Lauren Farnell is appearing in “The Lion, the Witch and the Wardrobe” at Imagination Stage, but she has memories of a different holiday tradition.
“We’d go to the Papermill Playhouse to see ‘A Christmas Carol’ every year,” said Farnell, who grew up in Northern New Jersey. “That was something I loved to share with my parents, growing up. It was really special to me.”
That is one reason why the 24-year-old musician and theatre artist is finding so much joy as a cast member in Imagination Stage’s remount of its Helen Hayes Award-winning production, which takes the classic C.S. Lewis novel of Narnia and adds music, puppetry, ballet and modern dance to create a holiday tradition for a new generation.
“I think it’s perfectly placed,” said Farnell. “It’s winter in Narnia, and this is a great holiday-time play; it’s so important for kids to see generosity, humanity and a loving spirit during the holidays, when there can be so much ‘I want.’”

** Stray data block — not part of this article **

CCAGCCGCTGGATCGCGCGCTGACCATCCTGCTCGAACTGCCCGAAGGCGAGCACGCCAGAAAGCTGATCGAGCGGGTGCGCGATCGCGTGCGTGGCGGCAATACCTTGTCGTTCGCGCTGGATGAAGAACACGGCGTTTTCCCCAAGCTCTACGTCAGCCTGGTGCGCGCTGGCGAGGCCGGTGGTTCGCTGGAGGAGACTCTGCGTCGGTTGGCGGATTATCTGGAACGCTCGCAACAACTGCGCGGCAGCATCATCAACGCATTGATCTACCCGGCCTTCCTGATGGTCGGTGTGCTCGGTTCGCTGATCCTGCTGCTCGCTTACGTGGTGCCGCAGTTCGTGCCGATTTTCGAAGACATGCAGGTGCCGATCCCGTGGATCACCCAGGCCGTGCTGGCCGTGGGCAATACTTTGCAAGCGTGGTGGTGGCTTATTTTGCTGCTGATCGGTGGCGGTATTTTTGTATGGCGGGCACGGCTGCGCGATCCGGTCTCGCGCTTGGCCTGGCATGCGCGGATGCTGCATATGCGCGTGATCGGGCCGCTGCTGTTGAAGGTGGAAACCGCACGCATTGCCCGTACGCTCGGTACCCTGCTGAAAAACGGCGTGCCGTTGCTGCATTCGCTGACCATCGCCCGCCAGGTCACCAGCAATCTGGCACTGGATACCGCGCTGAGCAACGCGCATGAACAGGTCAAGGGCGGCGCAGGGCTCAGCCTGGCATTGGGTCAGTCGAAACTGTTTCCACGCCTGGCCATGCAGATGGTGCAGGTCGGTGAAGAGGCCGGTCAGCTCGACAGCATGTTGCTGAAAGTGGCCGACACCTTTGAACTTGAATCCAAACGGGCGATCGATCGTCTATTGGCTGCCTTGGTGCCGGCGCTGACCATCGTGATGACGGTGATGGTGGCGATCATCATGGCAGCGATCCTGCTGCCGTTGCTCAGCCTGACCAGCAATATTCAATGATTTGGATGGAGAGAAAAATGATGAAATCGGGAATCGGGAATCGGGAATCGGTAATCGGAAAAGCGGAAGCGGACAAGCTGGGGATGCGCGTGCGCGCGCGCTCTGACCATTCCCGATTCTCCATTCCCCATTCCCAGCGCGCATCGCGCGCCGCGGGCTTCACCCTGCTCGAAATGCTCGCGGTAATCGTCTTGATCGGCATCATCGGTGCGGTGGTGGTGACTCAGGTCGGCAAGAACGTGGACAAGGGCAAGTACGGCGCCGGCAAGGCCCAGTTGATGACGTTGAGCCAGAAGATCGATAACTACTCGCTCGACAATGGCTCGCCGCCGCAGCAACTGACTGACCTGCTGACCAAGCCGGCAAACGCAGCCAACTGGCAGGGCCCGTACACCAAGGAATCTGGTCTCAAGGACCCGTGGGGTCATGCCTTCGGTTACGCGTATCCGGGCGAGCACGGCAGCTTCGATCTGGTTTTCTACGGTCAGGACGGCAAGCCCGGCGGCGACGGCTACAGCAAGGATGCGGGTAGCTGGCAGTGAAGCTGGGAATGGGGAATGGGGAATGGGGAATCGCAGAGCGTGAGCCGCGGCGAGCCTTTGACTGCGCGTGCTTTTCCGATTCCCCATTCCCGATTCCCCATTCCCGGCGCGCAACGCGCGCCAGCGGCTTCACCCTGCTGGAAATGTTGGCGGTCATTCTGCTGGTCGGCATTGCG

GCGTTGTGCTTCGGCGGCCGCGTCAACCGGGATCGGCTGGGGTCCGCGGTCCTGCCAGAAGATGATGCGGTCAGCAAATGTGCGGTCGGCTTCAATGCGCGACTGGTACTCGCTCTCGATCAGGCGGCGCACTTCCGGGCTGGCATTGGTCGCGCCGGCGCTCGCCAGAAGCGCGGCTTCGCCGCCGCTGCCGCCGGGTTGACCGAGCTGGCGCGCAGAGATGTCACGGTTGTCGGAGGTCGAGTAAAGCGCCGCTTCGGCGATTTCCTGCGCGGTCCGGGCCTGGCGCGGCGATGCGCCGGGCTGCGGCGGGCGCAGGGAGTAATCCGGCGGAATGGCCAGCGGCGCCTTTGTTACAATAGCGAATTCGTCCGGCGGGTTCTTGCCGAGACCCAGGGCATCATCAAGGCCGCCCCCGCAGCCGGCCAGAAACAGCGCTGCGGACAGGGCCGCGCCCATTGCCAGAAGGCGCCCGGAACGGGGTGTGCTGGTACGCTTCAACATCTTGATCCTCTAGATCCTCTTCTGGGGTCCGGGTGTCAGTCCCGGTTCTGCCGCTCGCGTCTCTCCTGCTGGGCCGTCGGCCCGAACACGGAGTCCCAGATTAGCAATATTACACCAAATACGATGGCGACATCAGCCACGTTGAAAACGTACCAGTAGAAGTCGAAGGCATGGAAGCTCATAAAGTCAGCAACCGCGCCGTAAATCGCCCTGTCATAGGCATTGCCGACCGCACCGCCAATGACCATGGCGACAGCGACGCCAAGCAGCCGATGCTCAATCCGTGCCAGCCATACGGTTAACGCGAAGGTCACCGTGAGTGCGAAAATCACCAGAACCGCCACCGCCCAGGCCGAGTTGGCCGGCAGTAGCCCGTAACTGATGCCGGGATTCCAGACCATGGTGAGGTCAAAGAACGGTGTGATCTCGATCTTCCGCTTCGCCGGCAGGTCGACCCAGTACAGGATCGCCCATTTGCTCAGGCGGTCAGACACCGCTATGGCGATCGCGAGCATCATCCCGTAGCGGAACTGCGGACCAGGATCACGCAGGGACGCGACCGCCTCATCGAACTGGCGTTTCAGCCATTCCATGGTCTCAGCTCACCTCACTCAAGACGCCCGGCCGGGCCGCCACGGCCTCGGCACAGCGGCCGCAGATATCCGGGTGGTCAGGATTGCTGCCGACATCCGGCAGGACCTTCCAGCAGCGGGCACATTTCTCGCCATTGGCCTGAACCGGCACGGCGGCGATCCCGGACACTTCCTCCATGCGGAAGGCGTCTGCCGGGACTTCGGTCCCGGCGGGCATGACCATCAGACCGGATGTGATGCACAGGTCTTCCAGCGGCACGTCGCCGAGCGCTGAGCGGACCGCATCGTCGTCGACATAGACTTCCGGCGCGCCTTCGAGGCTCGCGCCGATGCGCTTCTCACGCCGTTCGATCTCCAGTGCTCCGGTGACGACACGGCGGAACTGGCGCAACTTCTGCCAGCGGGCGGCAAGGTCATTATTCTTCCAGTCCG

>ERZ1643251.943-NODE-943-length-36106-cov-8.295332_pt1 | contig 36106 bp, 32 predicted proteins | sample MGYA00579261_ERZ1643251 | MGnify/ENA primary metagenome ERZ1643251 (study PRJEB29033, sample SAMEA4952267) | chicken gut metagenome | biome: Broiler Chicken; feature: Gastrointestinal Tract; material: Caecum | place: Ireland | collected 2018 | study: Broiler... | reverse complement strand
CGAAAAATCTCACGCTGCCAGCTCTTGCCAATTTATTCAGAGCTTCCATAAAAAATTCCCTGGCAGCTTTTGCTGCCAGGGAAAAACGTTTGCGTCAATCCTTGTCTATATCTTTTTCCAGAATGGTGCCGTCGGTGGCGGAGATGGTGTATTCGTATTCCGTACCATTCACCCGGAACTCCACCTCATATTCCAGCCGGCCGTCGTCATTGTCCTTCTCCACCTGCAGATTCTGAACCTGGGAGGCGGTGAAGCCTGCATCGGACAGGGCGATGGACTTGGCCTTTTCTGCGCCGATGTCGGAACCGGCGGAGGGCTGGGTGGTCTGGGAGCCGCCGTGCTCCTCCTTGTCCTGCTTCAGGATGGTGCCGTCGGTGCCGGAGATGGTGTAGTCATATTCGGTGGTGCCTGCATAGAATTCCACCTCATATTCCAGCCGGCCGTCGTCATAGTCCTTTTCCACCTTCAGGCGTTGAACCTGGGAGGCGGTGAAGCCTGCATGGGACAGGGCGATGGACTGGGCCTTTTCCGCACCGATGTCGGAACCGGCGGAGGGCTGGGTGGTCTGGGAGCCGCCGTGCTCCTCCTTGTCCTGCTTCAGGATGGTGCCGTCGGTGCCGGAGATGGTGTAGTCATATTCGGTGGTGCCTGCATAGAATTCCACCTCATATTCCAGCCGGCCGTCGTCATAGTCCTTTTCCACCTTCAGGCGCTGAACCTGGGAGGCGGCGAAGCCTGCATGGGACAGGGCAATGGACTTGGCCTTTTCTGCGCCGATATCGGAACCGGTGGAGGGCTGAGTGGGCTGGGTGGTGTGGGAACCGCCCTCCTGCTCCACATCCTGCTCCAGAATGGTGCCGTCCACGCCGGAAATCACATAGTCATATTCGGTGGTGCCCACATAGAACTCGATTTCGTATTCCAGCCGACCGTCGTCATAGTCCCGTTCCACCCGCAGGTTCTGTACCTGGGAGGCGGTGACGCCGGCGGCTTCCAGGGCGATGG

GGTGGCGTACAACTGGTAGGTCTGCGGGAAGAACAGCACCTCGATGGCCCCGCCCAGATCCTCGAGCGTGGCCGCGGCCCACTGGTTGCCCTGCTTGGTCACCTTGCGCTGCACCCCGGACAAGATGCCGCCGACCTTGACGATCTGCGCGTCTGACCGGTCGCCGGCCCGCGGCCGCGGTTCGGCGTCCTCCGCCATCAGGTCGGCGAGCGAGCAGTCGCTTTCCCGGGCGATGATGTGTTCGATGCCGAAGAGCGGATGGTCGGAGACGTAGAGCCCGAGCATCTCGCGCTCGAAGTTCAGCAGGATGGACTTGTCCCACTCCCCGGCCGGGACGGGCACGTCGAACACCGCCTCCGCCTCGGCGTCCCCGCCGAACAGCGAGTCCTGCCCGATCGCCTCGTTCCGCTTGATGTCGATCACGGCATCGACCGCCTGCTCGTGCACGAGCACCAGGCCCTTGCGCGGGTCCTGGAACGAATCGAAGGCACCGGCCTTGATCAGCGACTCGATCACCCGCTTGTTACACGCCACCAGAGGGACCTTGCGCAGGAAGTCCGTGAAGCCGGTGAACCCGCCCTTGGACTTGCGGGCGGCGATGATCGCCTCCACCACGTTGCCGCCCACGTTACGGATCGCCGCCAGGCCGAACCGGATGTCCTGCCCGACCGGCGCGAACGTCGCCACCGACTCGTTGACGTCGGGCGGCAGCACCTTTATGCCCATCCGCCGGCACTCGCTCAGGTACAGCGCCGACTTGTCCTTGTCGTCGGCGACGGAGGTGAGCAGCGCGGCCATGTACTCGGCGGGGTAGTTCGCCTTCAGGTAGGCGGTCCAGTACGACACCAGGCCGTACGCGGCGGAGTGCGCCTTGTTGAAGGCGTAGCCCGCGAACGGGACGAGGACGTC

Indeed, the story of the Pevensie children, who escape the air raids in London circa World War III, is one of courage, love and collaboration. In that they find an extraordinary adventure when they wander through a wardrobe and into a magical kingdom to fight against evil, the actor sees something kids can relate to.
“These four siblings are in crisis,” she said, “and they have a mission to complete. They have to work together, be generous to each other and help one another to achieve their goal.”
Farnell’s goal, from an early age, has been to make music — and perform musical theatre. “I started dancing when I was really young,” said Farnell, who grew up in northern New Jersey playing “a ton of instruments and always singing. I started doing musicals when I was in middle school.”
The only child of parents who enjoyed music but weren’t particularly theatrical, Farnell attended the Somerset County Vocational and Technical High School, a performing arts high school in Bridgewater, New Jersey, and was exposed to a wide range of artistic disciplines. She also developed a passion for the Spanish language, which led her to American University, where she studied abroad in Madrid and earned a bachelor’s degree in musical theatre and Spanish translation.